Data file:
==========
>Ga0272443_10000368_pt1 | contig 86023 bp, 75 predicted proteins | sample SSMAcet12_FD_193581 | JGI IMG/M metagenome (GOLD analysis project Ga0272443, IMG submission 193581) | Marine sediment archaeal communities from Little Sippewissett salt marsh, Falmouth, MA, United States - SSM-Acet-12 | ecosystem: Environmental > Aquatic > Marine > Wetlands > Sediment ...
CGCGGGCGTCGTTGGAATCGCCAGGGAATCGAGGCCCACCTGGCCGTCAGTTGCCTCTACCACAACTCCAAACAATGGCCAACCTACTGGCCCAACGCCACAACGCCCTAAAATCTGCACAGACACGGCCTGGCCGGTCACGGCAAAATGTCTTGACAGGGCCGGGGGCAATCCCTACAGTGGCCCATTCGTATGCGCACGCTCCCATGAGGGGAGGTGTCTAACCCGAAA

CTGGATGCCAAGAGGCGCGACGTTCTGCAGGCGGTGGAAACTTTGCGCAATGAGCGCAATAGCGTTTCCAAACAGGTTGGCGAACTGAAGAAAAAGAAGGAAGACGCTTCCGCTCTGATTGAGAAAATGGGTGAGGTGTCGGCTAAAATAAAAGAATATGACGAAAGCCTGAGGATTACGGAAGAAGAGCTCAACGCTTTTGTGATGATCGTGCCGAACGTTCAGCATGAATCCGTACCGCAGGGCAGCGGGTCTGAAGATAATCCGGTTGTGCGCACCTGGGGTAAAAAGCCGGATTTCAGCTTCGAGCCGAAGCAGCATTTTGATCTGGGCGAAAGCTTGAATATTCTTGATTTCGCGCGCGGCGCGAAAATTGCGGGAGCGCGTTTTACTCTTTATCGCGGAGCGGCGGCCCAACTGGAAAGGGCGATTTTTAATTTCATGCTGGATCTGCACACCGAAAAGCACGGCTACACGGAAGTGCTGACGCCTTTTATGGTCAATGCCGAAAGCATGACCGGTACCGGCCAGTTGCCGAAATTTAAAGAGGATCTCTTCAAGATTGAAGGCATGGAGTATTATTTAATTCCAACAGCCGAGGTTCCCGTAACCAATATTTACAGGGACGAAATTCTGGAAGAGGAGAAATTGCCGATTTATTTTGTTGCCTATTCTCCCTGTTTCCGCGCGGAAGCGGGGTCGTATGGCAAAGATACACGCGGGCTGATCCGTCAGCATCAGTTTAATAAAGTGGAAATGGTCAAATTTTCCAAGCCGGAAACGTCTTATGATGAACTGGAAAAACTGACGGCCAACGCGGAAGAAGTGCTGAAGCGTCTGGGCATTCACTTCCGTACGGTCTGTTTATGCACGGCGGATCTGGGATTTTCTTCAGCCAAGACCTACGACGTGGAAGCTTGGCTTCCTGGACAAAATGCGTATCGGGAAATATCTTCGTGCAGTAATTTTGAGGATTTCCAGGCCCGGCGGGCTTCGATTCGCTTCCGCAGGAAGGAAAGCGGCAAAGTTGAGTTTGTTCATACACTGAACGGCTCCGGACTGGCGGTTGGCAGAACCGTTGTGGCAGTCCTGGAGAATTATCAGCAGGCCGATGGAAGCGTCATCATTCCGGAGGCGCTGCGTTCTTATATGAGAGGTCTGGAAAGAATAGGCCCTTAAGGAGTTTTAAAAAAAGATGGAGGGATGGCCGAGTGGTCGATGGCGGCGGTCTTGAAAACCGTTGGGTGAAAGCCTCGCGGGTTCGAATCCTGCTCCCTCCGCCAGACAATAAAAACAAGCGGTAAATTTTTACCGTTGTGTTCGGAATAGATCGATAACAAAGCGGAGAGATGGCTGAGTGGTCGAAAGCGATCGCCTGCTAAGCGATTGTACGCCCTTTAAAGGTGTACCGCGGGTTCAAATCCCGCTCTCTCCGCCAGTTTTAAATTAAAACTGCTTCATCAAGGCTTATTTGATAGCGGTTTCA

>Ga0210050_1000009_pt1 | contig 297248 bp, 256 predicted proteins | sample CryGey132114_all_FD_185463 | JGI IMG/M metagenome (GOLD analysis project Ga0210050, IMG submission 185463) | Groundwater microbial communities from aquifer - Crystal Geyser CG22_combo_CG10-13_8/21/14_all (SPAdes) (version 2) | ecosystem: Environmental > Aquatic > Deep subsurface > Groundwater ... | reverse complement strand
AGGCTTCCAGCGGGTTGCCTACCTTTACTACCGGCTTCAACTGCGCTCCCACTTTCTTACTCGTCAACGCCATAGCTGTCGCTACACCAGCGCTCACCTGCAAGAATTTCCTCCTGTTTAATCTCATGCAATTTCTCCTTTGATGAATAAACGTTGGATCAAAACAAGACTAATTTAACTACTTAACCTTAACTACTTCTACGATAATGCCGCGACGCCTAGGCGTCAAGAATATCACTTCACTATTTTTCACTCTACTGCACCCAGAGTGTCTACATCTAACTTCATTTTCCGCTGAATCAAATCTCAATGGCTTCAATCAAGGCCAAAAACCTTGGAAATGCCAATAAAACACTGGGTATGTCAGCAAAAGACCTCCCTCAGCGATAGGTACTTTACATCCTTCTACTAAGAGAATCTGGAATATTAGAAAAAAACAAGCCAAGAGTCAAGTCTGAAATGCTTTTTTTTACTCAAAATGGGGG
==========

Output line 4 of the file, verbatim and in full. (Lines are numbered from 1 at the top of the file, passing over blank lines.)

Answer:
>Ga0210050_1000009_pt1 | contig 297248 bp, 256 predicted proteins | sample CryGey132114_all_FD_185463 | JGI IMG/M metagenome (GOLD analysis project Ga0210050, IMG submission 185463) | Groundwater microbial communities from aquifer - Crystal Geyser CG22_combo_CG10-13_8/21/14_all (SPAdes) (version 2) | ecosystem: Environmental > Aquatic > Deep subsurface > Groundwater ... | reverse complement strand